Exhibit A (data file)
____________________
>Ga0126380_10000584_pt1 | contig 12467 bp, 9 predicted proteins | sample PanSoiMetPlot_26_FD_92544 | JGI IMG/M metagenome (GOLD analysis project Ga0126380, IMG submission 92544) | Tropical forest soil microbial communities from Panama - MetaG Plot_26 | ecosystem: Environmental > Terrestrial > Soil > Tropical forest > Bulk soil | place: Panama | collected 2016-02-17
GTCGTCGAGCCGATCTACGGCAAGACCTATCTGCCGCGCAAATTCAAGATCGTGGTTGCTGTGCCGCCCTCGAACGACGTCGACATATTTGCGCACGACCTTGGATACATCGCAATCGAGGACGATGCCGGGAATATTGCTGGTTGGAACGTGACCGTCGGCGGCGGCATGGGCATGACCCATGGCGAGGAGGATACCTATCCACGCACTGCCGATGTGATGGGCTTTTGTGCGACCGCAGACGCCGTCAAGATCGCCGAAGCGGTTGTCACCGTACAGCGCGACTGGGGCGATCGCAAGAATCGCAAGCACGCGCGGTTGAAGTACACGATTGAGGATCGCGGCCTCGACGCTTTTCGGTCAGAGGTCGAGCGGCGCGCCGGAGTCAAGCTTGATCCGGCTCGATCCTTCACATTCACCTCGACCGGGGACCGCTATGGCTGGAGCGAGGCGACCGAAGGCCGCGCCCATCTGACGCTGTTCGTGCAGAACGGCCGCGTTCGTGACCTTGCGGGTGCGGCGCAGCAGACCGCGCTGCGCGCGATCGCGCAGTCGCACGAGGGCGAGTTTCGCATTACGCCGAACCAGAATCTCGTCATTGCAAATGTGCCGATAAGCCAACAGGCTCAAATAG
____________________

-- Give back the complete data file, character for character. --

>Ga0126380_10000584_pt1 | contig 12467 bp, 9 predicted proteins | sample PanSoiMetPlot_26_FD_92544 | JGI IMG/M metagenome (GOLD analysis project Ga0126380, IMG submission 92544) | Tropical forest soil microbial communities from Panama - MetaG Plot_26 | ecosystem: Environmental > Terrestrial > Soil > Tropical forest > Bulk soil | place: Panama | collected 2016-02-17
GTCGTCGAGCCGATCTACGGCAAGACCTATCTGCCGCGCAAATTCAAGATCGTGGTTGCTGTGCCGCCCTCGAACGACGTCGACATATTTGCGCACGACCTTGGATACATCGCAATCGAGGACGATGCCGGGAATATTGCTGGTTGGAACGTGACCGTCGGCGGCGGCATGGGCATGACCCATGGCGAGGAGGATACCTATCCACGCACTGCCGATGTGATGGGCTTTTGTGCGACCGCAGACGCCGTCAAGATCGCCGAAGCGGTTGTCACCGTACAGCGCGACTGGGGCGATCGCAAGAATCGCAAGCACGCGCGGTTGAAGTACACGATTGAGGATCGCGGCCTCGACGCTTTTCGGTCAGAGGTCGAGCGGCGCGCCGGAGTCAAGCTTGATCCGGCTCGATCCTTCACATTCACCTCGACCGGGGACCGCTATGGCTGGAGCGAGGCGACCGAAGGCCGCGCCCATCTGACGCTGTTCGTGCAGAACGGCCGCGTTCGTGACCTTGCGGGTGCGGCGCAGCAGACCGCGCTGCGCGCGATCGCGCAGTCGCACGAGGGCGAGTTTCGCATTACGCCGAACCAGAATCTCGTCATTGCAAATGTGCCGATAAGCCAACAGGCTCAAATAG